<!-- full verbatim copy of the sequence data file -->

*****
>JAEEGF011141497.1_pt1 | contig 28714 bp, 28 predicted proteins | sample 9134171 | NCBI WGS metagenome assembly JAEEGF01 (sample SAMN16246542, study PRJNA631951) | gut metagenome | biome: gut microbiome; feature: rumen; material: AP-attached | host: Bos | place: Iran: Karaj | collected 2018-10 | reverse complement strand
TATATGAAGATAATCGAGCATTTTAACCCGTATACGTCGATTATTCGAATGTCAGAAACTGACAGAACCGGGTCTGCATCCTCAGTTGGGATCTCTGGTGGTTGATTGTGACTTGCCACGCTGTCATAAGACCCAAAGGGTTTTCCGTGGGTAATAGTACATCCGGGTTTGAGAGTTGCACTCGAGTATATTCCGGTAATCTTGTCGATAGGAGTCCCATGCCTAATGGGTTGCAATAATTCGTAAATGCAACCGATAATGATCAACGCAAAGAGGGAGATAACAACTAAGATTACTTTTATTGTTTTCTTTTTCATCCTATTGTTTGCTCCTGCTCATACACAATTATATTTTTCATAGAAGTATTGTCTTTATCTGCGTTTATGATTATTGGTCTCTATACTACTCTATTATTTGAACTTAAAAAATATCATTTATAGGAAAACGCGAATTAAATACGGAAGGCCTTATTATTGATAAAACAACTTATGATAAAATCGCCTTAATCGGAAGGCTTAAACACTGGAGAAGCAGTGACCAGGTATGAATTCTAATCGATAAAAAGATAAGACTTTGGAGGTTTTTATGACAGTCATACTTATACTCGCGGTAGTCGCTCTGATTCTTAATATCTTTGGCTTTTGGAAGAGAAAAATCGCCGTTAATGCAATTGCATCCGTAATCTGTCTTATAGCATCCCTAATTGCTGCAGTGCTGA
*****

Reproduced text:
>JAEEGF011141497.1_pt1 | contig 28714 bp, 28 predicted proteins | sample 9134171 | NCBI WGS metagenome assembly JAEEGF01 (sample SAMN16246542, study PRJNA631951) | gut metagenome | biome: gut microbiome; feature: rumen; material: AP-attached | host: Bos | place: Iran: Karaj | collected 2018-10 | reverse complement strand
TATATGAAGATAATCGAGCATTTTAACCCGTATACGTCGATTATTCGAATGTCAGAAACTGACAGAACCGGGTCTGCATCCTCAGTTGGGATCTCTGGTGGTTGATTGTGACTTGCCACGCTGTCATAAGACCCAAAGGGTTTTCCGTGGGTAATAGTACATCCGGGTTTGAGAGTTGCACTCGAGTATATTCCGGTAATCTTGTCGATAGGAGTCCCATGCCTAATGGGTTGCAATAATTCGTAAATGCAACCGATAATGATCAACGCAAAGAGGGAGATAACAACTAAGATTACTTTTATTGTTTTCTTTTTCATCCTATTGTTTGCTCCTGCTCATACACAATTATATTTTTCATAGAAGTATTGTCTTTATCTGCGTTTATGATTATTGGTCTCTATACTACTCTATTATTTGAACTTAAAAAATATCATTTATAGGAAAACGCGAATTAAATACGGAAGGCCTTATTATTGATAAAACAACTTATGATAAAATCGCCTTAATCGGAAGGCTTAAACACTGGAGAAGCAGTGACCAGGTATGAATTCTAATCGATAAAAAGATAAGACTTTGGAGGTTTTTATGACAGTCATACTTATACTCGCGGTAGTCGCTCTGATTCTTAATATCTTTGGCTTTTGGAAGAGAAAAATCGCCGTTAATGCAATTGCATCCGTAATCTGTCTTATAGCATCCCTAATTGCTGCAGTGCTGA